Another thought, you probably could have greenhouses surrounding the power plant using some of the heat and help reduce the UK's food deficit. Perhaps all the ash from burning biomass could be used as fertilizer.

Why is this not done? I have no idea. Probably it would require a lot of investment, NIMBYs would not like a lot of hot water pipes laying, Power companies are making enough profit anyway with relatively little capital invested having bought the power plant off the state cheaply and don't want to invest a lot of extra money to help the environment.

Take your pick.
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adam2
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Joined: 02 Jul 2007
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PostPosted: Tue Apr 17, 2018 6:38 pm    Post subject: Reply with quote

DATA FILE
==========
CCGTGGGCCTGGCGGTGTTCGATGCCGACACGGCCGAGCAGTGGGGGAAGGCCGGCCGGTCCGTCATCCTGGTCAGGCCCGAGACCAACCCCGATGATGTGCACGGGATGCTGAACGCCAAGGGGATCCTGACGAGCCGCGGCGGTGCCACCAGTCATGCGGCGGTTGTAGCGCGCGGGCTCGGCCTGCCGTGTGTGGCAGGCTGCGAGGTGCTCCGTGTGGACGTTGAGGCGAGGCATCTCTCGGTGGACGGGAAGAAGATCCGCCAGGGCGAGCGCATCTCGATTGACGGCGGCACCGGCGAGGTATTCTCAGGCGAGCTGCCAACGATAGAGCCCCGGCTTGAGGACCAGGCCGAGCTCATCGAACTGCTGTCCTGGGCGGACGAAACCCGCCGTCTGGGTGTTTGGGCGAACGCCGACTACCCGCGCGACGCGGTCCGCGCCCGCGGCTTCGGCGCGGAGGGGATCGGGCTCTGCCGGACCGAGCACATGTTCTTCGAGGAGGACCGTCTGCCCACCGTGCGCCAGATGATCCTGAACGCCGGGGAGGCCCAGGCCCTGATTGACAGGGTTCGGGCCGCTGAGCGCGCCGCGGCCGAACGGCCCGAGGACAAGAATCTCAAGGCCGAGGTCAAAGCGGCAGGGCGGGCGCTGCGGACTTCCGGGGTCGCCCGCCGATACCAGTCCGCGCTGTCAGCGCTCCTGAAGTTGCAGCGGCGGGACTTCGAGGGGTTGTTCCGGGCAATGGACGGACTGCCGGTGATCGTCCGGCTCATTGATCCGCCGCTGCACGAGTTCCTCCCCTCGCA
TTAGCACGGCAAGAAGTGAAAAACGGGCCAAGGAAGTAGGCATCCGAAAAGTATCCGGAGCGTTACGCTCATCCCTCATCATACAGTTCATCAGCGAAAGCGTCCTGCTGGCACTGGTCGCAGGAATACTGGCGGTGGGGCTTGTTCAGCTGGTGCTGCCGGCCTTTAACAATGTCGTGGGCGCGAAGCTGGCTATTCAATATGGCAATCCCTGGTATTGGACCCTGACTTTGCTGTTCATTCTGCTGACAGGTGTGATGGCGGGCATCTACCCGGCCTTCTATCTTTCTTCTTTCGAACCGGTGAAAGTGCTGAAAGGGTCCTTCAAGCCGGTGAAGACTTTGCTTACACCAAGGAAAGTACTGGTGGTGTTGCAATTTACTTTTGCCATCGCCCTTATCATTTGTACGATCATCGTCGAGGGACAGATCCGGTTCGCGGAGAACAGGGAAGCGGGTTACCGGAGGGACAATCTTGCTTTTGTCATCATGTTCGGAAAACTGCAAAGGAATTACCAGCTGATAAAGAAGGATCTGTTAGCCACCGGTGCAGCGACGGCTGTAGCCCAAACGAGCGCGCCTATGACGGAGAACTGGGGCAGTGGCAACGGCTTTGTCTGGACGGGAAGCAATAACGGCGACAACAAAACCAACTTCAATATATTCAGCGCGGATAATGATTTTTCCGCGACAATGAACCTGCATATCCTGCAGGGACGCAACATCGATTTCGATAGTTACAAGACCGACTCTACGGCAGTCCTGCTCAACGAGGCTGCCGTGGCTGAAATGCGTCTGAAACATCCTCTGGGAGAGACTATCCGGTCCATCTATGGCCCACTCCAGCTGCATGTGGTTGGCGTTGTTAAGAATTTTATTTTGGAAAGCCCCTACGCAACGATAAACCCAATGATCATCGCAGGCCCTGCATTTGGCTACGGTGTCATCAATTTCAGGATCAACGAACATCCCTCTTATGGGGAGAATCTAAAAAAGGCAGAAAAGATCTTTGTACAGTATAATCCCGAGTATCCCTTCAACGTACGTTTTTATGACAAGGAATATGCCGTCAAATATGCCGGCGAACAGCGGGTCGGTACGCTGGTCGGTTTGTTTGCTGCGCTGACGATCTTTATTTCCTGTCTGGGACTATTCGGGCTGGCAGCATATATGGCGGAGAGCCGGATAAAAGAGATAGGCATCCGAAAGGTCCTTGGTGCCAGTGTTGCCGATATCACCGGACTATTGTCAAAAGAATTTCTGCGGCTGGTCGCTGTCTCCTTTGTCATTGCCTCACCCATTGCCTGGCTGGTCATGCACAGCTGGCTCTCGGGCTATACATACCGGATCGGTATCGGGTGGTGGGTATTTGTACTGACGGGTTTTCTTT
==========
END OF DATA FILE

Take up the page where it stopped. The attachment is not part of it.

Steam power plants reject heat at very low temperatures, often at about blood heat.
Water at these temperatures is almost useless for space heating since it is only very slightly in excess of room temperature.
Huge volumes of water would be needed, with large pipes and significant pumping energy.

The power plant could be designed so as to reject heat at a higher temperature that is more useful for space heating, but this would significantly increase the cost of the electricity.
It would only be worthwhile if a significant and PAYING demand for the heat existed.
There is a general belief that heating provided thus should be free, but it is in fact rather expensive after installing and maintaining all the pipes and pumping plant and paying for the more expensive electricity.

There are district heating schemes, and they are hated by the users.

CHP makes more sense when there is a large and paying demand for hot water in a fairly small area. It is then often worth installing such equipment.
Hospitals, hotels and industrial laundries are good examples.

Retrofitting district heating to a large existing power plant with cooling towers, and little nearby heating demand is unlikely to be viable.